*Let (X,∥.∥*_{X}*) and (Y,∥.∥*_{Y}*) be Banach spaces, let F:X→Y be a continuously differentiable map and let DF(x) denote its derivative at x∈X. Assume that there exists an x*_{0}*∈X such that DF(x*_{0}*) is an invertible operator. Assume further that there exist constants α,β and γ such that*

(1)

*∥DF(x)−DF(y)∥≤α∥x−y∥*_{X}*for all x,y∈X,*(2)

*∥DF(x*_{0})^{−1}*∥*_{op}≤*β*,(3)

*∥F(x*_{0}*)∥*_{Y}*≤γ.*

*If*
(4.1)
*then there there exists a solution x***∈X to the equation F(x)=0, i.e. F(x***)=0. Moreover, setting*
(4.2)
*the solution x** *is contained in the open ball*
(4.3)

For a proof of theorem 4.1, we refer the reader to [11,12].

Define the functional
4.4
and note that equation (3.8) is equivalent to . In the following paragraphs, we will carry out a step-by-step check of the assumptions of theorem 4.1 for the functional (4.4). To ease notation, we set
4.5
the *dispersion parameter*, which is, indeed, positive by assumption (3.14). As a first approximation to the nonlinear solution, we choose the initial function
4.6
where the approximated amplitude satisfies
4.7
We can always choose such an *A* owing to assumption (3.14). For later computations, we note that (4.7) together with (3.14) implies that
4.8
Indeed, (2*ε*_{1}λ−1)*μ*<0<2*ε*_{1}/*k*, because λ<2 and *ε*_{1}≈0.0519. Observe that our initial guess is consistent with the leading-order term of the full, nonlinear solution obtained in [2].

### (a) The functional is well defined

First, we observe that for [*w*]=0. Using the estimate (2.24) together with lemma 2.1, we compute the norm of ,
4.9
where, in the second inequality, we have again used (2.24) as well as lemma 2.2.

### (b) A Lipschitz bound on

For , the derivative of is given by
4.10
Similar to the computations carried out in (4.9), we can estimate
4.11
for , which implies that we can choose
4.12
where *ϵ*_{0} is as in (3.12).

### (c) Estimating

For the following calculations, we write . This defines an unbounded, self-adjoint operator with domain . Indeed, using the symmetry of the operator with respect to *x*, we obtain, for ,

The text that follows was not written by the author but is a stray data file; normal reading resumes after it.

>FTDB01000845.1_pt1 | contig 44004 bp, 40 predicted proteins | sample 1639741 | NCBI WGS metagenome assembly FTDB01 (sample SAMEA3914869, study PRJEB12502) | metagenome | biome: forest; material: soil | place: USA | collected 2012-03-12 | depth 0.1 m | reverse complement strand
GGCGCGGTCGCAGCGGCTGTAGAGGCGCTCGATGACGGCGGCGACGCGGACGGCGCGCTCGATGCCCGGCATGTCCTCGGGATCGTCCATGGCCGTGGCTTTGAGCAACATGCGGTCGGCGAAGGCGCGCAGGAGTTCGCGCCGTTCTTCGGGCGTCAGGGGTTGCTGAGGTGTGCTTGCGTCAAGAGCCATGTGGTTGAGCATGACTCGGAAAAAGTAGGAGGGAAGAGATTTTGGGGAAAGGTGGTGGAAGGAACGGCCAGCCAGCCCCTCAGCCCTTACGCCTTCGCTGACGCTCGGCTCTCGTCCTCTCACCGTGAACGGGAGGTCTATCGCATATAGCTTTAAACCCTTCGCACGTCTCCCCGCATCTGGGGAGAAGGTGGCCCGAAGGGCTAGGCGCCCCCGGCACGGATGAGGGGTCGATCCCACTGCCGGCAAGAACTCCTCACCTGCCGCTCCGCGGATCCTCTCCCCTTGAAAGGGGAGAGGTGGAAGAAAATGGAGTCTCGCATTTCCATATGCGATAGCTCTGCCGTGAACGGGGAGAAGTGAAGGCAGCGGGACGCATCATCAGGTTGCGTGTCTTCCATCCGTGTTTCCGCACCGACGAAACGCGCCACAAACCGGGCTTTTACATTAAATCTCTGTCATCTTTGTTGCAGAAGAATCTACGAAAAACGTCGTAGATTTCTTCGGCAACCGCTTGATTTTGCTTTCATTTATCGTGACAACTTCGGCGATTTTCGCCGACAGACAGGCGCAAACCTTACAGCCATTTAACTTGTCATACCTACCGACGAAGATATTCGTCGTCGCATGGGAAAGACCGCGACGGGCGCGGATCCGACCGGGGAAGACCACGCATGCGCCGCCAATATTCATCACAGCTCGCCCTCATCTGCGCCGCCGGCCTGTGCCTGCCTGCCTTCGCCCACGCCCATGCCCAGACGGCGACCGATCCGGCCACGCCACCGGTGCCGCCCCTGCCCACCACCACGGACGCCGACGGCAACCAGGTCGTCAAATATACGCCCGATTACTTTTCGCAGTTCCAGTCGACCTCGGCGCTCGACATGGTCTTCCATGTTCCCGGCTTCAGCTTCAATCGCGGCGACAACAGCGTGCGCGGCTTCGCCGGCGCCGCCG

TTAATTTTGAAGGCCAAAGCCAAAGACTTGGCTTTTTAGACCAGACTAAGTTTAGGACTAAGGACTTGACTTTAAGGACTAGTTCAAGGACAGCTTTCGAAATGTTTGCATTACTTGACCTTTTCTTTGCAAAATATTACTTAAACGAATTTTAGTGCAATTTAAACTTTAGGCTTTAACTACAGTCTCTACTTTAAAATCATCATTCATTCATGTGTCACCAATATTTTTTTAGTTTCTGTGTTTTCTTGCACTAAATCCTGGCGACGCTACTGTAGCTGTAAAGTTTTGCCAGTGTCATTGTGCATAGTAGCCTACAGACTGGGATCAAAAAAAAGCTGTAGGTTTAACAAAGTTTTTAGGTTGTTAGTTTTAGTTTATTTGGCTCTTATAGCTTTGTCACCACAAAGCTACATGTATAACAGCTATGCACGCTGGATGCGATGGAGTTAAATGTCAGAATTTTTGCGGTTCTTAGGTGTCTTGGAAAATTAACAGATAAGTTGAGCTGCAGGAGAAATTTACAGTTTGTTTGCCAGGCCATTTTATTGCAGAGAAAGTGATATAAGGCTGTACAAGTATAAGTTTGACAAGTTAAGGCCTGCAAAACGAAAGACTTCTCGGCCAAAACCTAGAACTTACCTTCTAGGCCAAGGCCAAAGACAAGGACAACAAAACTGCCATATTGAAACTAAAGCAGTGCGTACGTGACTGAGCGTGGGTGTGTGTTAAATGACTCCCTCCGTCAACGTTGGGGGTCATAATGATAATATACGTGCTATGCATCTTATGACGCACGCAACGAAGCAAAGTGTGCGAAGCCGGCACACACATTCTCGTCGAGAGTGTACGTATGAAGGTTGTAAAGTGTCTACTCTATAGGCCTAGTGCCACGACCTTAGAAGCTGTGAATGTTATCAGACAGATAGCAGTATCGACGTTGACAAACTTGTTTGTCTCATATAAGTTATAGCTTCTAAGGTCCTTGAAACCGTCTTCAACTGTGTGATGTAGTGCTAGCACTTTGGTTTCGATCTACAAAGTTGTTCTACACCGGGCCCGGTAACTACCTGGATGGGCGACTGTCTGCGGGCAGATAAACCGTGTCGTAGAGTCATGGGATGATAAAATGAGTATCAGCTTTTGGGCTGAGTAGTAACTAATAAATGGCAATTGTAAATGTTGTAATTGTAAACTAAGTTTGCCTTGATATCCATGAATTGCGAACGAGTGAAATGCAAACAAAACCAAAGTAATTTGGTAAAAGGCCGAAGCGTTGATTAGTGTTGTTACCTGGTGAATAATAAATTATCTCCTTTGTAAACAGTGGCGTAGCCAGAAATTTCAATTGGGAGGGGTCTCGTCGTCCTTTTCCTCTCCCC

In particular, . Here, we have used that [*u*]=[*v*]=0 in the integral expressions.

### Lemma 4.2

*Assume that the initial amplitude satisfies (4.7). Then*
4.13

### Proof.

Expanding in a Fourier series and abbreviating , we find that
4.14
Using that *ϕ* is real-valued, i.e. , and that *c*_{n}=*c*_{−n}, we obtain
4.15
which is equivalent to
4.16
We recall that, for *n*≥1,
4.17
and estimate from above
4.18
Indeed, as λ<2, the inequality 1/*k*−*μn*+2*Aλn*+*Aλ*<1/*k*+λ(2*A*−*μ*) for all *n*≥2 is equivalent to *Aλ*<((*n*−λ)/(2*n*−1))*μ*≤*μ*/2, for all *n*≥2. The last inequality, however, is guaranteed by observation (4.8). This proves the claim. ▪

To estimate the norm of , we observe that the resolvent of is normal and hence 4.19 We may, therefore, set 4.20

### (d) Estimating

We find that because the function is monotonically decreasing and by assumption (4.7). We, therefore, set 4.21

Now that we have set the constants *α*,*β* and *γ* for our problem, let us check condition (4.1). Inserting the expressions (4.12), (4.20) and (4.21) into inequality (4.1), we find
4.22
which is equivalent to
4.23
This inequality is satisfied, *a fortiori*, by assumption (4.7) and (3.13). Theorem 4.1 now implies that there exists a solution *w** to equation (3.8) such that
4.24
To exclude the trivial solution, *w*≡0, from our analysis, we have to assume that
4.25
which is equivalent to
4.26
The above expression, in turn, simplifies to
4.27

The last inequality, again, follows from assumption (4.7) because *ε*_{1}≈0.0519<(*ε*_{0}+2)^{−1}≈0.1270. Taking a square and rewriting (4.27) as , we can solve for *A*,
4.28
This is assumption (4.7) and, owing to the sign condition in (4.27), we can reverse the inequalities to obtain (4.25). This proves the claim.

We conclude with the proof of the amplitude estimate (3.15). As in the proof of lemma 2.1, we observe that inequality (4.24) implies that
4.29
It follows from the inverse triangle inequality together with the observation that *t**<1/*αβ*=(*δ*−2*λA*)/*ε*_{0}λ,
4.30
which, due to (4.7), implies that
4.31
Equation (2.22) gives the desired estimate.

## Data accessibility

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## Competing interests

I declare I have no competing interests.

## Funding

No funding has been received for this article.

## Acknowledgements

F.K. would like to thank Eugen Varvaruca and Adrian Constantin for several useful comments. F.K. is very grateful to one of the anonymous referees for several constructive suggestions and the detailed report.

## Footnotes

One contribution of 19 to a theme issue ‘Nonlinear water waves’.

- Accepted August 1, 2017.

- © 2017 The Author(s)

Published by the Royal Society. All rights reserved.